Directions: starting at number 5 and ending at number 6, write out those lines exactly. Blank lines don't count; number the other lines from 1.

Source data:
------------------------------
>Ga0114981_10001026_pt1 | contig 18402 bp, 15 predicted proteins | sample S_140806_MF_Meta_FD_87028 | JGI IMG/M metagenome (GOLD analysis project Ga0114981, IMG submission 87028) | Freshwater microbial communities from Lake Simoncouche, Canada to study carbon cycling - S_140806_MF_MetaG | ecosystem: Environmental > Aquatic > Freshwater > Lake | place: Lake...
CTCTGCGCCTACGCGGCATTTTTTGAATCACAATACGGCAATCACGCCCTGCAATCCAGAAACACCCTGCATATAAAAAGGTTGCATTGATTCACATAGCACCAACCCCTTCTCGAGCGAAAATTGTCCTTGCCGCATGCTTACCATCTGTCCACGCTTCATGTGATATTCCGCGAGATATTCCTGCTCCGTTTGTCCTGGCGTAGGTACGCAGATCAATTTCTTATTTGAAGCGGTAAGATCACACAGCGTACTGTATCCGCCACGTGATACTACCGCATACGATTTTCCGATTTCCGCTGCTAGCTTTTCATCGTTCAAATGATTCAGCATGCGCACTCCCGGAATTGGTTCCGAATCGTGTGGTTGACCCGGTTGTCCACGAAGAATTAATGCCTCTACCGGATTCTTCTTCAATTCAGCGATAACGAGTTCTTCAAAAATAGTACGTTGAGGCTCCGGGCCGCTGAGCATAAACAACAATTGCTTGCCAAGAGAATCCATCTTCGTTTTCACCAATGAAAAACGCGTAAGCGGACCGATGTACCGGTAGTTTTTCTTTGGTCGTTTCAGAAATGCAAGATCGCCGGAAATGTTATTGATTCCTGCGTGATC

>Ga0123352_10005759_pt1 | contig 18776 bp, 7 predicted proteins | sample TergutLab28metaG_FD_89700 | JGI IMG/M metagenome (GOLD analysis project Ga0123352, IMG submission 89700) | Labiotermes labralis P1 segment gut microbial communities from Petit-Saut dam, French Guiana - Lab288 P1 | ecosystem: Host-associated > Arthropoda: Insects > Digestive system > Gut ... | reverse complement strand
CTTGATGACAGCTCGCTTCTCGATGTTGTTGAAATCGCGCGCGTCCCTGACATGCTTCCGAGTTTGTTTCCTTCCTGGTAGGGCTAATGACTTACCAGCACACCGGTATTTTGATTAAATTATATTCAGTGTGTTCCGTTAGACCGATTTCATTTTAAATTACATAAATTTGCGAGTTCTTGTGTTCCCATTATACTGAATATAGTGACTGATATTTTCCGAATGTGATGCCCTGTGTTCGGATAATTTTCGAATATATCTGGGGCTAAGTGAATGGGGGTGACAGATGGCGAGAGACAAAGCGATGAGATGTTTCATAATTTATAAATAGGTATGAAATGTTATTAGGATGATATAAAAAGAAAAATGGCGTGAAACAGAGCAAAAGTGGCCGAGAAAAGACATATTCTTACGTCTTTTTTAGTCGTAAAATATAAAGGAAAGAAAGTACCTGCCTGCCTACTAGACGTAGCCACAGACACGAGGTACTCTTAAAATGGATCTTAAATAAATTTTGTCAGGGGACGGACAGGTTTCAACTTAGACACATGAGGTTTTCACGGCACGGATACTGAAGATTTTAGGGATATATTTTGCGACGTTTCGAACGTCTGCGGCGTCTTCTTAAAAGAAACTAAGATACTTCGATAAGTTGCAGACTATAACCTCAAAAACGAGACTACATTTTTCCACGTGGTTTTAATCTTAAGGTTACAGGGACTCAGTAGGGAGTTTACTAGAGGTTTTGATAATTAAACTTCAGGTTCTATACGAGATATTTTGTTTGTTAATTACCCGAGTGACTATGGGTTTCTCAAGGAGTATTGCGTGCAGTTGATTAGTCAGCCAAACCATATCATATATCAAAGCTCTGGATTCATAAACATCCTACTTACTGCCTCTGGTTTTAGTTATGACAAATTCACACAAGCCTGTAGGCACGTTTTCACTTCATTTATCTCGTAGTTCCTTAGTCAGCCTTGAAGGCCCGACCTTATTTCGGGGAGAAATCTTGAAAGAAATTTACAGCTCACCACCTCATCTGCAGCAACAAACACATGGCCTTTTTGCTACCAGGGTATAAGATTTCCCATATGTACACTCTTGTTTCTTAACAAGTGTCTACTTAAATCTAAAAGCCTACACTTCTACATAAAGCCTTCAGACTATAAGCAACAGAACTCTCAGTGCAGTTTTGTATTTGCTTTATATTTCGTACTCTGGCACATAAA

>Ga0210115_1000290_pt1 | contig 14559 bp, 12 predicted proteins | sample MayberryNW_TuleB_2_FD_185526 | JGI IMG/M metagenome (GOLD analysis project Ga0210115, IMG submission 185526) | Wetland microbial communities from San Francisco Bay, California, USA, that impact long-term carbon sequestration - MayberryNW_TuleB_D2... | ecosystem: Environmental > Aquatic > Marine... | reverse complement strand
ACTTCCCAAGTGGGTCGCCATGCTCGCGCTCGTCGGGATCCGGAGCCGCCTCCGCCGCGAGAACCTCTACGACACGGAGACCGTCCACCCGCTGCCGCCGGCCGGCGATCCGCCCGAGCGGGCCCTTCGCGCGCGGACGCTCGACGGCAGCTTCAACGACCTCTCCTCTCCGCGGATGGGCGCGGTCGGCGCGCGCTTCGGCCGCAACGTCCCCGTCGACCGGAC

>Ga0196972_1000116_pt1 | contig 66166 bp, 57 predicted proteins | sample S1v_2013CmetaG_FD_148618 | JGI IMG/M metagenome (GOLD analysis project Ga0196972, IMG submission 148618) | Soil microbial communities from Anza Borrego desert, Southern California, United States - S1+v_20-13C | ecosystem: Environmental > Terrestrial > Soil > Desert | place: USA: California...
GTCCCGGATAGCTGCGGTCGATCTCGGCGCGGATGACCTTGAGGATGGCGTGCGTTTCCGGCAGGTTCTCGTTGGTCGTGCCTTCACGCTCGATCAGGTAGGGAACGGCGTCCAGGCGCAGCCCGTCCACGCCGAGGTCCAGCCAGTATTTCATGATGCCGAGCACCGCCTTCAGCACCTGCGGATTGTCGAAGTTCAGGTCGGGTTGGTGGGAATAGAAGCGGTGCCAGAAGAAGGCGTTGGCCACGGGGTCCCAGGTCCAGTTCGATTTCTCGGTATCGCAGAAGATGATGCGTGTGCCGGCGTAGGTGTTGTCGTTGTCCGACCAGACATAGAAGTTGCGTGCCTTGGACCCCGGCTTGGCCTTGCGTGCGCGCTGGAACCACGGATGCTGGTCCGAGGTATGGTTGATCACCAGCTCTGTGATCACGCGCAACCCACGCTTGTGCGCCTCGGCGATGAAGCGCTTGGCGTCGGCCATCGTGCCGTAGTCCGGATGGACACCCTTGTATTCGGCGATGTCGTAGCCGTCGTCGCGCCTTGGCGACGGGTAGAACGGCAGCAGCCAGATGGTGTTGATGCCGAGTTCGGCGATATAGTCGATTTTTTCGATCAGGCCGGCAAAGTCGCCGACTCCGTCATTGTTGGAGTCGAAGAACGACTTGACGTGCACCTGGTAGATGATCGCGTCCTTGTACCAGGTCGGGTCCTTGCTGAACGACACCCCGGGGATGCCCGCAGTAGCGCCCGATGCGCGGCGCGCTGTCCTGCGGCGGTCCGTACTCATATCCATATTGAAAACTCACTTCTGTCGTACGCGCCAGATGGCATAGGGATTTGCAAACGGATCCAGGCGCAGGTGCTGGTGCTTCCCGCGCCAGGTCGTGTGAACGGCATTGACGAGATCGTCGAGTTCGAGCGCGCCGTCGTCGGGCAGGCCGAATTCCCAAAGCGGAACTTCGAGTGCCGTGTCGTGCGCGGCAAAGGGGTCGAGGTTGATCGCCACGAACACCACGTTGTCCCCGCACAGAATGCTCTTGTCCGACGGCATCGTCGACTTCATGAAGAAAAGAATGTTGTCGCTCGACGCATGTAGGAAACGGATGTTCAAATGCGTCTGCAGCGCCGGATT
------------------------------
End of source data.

>Ga0210115_1000290_pt1 | contig 14559 bp, 12 predicted proteins | sample MayberryNW_TuleB_2_FD_185526 | JGI IMG/M metagenome (GOLD analysis project Ga0210115, IMG submission 185526) | Wetland microbial communities from San Francisco Bay, California, USA, that impact long-term carbon sequestration - MayberryNW_TuleB_D2... | ecosystem: Environmental > Aquatic > Marine... | reverse complement strand
ACTTCCCAAGTGGGTCGCCATGCTCGCGCTCGTCGGGATCCGGAGCCGCCTCCGCCGCGAGAACCTCTACGACACGGAGACCGTCCACCCGCTGCCGCCGGCCGGCGATCCGCCCGAGCGGGCCCTTCGCGCGCGGACGCTCGACGGCAGCTTCAACGACCTCTCCTCTCCGCGGATGGGCGCGGTCGGCGCGCGCTTCGGCCGCAACGTCCCCGTCGACCGGAC